They combined auxin-inducible "protein knockdown" with a synthetic antibody to not only observe fluorescent proteins in living cells but also to rapidly remove them in a temporally controlled manner.
Perhaps the most important basic component of all cells are proteins that perform a wide variety of functions in cells and tissues. In order to clarify the physiological roles of proteins, they are often linked to a green fluorescent protein (GFP) via targeted genetic manipulation, which makes them visible under the microscope. The observation of such GFP-linked proteins in living cells allows initial conclusions about the function of the protein. However, the exact function of a protein can often only be determined when the protein is removed and the resulting consequences become visible in cells, tissues or model organisms.
This is usually achieved by knockout of the protein on the genetic level. However, the functions of essential proteins cannot be examined in this way, because the cell or the model organism would not be viable. Instead, an approach is needed that allows removing proteins from cells only at a specific time. Such a targeted temporary degradation of proteins occurs naturally in plants and is mediated by the plant hormone auxin. After genetic manipulation, the underlying mechanism can also be applied to animal and human cells.
Dr. Jörg Mansfeld's research group has developed a novel AID-nanobody in order to not only observe GFP-linked proteins in living cells, but to also rapidly degrade them in a targeted manner for functional analysis. For this purpose, the auxin recognition sequence (AID) was linked to a GFP recognizing antibody that is structurally-related to camelid antibodies (nanobody). It could be shown that this so-called AID-nanobody allows the almost complete degradation of GFP-linked proteins in human cell culture after the addition of auxin. The possibility to follow the degradation of the protein "live" under the microscope makes functional analysis much easier.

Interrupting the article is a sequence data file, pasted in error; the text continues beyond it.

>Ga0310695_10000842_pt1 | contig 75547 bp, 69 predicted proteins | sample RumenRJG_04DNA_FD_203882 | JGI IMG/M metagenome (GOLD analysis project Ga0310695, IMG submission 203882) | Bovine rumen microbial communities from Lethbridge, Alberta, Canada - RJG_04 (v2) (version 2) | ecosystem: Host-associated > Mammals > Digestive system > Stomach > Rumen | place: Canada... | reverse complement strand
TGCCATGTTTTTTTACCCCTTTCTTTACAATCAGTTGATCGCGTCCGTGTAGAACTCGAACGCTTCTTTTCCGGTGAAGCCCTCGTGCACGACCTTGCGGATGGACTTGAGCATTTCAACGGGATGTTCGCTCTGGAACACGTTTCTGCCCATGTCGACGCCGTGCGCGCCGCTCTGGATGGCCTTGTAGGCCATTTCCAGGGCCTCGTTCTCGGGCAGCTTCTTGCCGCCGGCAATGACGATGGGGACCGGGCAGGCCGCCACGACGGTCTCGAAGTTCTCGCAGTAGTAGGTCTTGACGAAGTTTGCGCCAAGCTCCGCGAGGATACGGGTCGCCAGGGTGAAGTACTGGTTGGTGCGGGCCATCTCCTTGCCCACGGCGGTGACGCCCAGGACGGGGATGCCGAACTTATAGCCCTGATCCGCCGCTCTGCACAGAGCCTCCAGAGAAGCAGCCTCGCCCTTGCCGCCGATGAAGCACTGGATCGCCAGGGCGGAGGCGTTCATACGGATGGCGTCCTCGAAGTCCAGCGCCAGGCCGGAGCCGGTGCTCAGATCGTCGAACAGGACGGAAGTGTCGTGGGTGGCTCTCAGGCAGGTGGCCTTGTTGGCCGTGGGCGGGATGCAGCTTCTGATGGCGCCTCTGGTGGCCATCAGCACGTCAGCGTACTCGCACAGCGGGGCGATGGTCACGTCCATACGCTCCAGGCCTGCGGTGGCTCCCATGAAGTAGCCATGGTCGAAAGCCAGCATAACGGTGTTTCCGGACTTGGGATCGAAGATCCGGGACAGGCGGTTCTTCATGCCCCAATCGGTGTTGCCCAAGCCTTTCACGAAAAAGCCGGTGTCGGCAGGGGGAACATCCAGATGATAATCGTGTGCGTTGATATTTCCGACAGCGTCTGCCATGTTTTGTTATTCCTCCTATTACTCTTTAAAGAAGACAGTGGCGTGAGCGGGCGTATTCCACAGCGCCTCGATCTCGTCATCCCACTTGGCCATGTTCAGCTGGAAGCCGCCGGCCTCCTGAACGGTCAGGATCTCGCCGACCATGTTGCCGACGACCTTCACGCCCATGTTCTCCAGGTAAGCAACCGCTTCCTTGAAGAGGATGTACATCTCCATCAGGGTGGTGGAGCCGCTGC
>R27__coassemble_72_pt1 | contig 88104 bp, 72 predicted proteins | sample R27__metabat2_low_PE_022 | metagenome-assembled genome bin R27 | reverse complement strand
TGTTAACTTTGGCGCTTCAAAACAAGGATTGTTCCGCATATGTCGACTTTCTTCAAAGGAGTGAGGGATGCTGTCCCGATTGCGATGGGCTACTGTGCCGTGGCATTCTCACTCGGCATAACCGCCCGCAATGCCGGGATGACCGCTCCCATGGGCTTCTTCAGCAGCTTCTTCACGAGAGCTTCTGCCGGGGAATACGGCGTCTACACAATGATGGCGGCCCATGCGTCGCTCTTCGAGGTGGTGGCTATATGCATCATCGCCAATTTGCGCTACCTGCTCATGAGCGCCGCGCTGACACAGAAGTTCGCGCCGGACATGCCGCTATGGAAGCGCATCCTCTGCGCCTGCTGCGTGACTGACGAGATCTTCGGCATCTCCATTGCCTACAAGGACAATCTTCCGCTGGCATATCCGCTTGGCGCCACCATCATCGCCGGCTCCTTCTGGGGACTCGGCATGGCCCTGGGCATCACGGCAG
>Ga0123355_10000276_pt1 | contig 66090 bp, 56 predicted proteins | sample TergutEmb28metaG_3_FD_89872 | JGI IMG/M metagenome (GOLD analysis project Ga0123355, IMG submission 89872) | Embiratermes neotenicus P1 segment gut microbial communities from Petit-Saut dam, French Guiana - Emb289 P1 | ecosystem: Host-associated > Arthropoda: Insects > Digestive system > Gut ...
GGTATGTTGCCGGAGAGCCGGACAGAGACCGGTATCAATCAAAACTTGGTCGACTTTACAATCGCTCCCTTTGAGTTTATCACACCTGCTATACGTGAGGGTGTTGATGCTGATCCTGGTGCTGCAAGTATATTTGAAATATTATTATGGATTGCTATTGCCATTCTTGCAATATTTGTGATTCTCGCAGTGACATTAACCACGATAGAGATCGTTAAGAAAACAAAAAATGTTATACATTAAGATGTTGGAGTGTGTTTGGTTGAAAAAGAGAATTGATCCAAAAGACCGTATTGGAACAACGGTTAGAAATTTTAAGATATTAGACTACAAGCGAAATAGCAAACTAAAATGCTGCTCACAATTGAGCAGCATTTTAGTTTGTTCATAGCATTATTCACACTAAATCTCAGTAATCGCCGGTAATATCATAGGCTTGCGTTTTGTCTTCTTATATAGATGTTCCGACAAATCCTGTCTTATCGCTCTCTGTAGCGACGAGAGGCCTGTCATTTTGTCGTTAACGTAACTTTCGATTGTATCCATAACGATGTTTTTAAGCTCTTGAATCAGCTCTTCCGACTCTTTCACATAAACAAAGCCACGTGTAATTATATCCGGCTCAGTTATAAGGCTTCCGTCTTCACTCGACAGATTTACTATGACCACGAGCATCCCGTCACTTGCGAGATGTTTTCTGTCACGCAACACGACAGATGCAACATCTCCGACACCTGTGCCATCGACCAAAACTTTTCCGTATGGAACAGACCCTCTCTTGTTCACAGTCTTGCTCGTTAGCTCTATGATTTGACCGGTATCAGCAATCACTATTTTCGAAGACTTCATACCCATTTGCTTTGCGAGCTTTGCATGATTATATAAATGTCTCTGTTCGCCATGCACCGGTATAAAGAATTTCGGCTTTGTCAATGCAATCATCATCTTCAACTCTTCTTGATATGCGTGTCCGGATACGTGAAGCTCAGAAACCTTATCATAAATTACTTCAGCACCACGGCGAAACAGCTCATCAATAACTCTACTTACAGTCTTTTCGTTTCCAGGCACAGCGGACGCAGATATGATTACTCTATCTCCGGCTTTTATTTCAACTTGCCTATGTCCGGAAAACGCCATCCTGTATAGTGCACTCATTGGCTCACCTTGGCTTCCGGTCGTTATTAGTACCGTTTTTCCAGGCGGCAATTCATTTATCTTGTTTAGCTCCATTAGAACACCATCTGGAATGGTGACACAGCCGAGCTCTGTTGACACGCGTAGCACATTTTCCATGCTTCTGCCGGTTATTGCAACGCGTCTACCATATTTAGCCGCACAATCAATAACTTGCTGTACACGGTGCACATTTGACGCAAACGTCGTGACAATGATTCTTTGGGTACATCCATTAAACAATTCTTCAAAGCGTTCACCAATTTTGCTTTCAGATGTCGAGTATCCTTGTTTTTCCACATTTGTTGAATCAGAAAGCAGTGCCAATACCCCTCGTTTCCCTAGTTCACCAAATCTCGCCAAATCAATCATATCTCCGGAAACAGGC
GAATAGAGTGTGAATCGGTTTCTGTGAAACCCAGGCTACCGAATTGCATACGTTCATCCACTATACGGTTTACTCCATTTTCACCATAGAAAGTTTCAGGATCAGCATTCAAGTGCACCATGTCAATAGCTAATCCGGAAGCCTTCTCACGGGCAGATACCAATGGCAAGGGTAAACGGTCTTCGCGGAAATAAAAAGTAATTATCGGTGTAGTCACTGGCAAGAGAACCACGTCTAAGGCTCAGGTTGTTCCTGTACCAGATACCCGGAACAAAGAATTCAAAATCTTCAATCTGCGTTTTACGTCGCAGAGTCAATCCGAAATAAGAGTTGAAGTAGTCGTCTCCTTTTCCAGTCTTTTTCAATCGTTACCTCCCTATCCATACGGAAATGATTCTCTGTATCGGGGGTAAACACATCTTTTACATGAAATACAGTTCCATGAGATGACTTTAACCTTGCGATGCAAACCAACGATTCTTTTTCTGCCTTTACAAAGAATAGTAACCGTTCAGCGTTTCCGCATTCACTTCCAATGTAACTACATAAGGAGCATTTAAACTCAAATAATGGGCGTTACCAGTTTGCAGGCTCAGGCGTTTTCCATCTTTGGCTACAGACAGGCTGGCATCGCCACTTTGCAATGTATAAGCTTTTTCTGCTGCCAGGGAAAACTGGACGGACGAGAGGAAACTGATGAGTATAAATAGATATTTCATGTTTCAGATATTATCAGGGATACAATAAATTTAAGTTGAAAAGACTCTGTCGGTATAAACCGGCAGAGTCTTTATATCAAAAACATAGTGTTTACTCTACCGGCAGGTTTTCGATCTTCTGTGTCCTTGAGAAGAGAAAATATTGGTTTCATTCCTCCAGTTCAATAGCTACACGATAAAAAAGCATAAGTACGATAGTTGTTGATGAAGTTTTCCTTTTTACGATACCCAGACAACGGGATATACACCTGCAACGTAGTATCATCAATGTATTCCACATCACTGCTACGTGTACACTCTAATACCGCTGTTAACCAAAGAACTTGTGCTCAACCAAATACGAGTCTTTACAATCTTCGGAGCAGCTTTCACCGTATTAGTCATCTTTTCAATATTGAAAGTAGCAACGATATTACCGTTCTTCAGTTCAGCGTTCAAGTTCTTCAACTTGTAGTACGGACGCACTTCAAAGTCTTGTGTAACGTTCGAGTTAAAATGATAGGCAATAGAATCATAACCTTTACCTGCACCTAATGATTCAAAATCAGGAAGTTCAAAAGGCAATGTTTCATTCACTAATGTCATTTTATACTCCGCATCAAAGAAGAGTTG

In collaboration with the research group of Dr. Caren Norden, it was shown that the AID-nanobody can also be successfully used in the model organism zebrafish. Using the AID-nanobody in zebrafish demonstrated for the first time that an auxin-mediated protein knockdown can also be implemented in a complex vertebrate model.
"Our work is an excellent example of biotechnology, in which different naturally occurring principles such as fluorescent GFP from algae, auxin-dependent protein degradation from plants and the nanobody from camelids are combined to answer previously inaccessible research questions," said Dr. Katrin Daniel from the Mansfeld Lab, commenting on the results of the research project.
The successful work highlights the synergies that can be achieved, when groups from different research institutes at the Dresden Science Campus work closely together.